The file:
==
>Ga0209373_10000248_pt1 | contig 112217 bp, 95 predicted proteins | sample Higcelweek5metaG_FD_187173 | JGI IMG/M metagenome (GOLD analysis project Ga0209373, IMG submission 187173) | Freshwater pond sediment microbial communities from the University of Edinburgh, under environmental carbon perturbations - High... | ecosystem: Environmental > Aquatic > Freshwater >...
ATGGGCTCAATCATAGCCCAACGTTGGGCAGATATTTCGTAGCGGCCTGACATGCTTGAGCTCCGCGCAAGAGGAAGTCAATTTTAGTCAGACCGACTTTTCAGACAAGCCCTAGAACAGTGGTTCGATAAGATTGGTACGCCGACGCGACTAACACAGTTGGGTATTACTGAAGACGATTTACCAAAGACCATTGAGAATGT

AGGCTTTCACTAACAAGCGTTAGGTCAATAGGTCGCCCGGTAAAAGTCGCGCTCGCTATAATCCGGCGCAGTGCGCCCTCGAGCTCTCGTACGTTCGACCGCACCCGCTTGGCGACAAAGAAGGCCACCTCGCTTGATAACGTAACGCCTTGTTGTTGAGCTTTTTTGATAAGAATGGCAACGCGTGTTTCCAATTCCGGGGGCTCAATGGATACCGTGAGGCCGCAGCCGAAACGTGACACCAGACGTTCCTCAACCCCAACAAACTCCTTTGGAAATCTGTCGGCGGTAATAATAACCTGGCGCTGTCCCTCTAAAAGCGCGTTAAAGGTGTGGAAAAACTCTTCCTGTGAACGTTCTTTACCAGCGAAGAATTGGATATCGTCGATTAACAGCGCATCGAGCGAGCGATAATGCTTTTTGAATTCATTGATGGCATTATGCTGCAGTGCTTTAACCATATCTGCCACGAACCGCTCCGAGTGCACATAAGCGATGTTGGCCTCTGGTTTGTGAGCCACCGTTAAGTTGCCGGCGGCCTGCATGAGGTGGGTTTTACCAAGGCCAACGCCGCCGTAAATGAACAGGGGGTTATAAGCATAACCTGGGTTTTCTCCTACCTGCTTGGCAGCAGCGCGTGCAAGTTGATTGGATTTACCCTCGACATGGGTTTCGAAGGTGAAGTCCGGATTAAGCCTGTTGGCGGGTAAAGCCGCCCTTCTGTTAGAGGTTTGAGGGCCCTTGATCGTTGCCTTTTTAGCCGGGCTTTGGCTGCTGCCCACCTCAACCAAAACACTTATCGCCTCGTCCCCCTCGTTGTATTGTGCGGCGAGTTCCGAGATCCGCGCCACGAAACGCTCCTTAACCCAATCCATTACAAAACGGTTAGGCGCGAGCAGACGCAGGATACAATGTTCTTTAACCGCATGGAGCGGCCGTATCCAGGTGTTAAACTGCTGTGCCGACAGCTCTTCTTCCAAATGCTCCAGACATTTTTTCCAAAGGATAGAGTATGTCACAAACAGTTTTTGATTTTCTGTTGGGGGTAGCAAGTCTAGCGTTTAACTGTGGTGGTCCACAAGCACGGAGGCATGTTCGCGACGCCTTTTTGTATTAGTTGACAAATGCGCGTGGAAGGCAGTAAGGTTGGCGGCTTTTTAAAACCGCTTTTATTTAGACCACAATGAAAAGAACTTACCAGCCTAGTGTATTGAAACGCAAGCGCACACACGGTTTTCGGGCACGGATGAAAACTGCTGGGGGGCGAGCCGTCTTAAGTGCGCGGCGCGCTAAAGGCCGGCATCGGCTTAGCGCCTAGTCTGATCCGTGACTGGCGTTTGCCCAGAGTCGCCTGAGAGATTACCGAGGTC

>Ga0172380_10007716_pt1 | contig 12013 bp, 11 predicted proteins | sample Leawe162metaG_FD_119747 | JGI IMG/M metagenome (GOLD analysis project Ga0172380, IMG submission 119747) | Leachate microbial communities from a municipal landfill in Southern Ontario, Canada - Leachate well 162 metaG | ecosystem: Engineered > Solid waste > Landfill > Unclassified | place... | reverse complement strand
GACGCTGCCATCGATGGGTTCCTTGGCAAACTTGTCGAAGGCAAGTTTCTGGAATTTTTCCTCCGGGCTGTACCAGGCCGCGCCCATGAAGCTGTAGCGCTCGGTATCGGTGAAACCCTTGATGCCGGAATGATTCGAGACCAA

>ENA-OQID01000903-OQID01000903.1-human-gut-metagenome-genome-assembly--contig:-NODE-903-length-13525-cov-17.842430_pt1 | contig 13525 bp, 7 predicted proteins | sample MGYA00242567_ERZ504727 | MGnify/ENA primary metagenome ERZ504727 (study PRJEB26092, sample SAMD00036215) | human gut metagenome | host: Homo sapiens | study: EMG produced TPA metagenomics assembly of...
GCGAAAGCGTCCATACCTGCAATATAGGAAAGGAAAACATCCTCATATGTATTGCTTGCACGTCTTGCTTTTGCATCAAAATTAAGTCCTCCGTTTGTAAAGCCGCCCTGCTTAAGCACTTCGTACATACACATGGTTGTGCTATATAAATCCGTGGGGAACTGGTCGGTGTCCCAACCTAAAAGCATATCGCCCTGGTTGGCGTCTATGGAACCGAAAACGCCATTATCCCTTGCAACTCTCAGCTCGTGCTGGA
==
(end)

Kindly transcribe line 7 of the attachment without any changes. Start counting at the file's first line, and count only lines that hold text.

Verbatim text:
GCGAAAGCGTCCATACCTGCAATATAGGAAAGGAAAACATCCTCATATGTATTGCTTGCACGTCTTGCTTTTGCATCAAAATTAAGTCCTCCGTTTGTAAAGCCGCCCTGCTTAAGCACTTCGTACATACACATGGTTGTGCTATATAAATCCGTGGGGAACTGGTCGGTGTCCCAACCTAAAAGCATATCGCCCTGGTTGGCGTCTATGGAACCGAAAACGCCATTATCCCTTGCAACTCTCAGCTCGTGCTGGA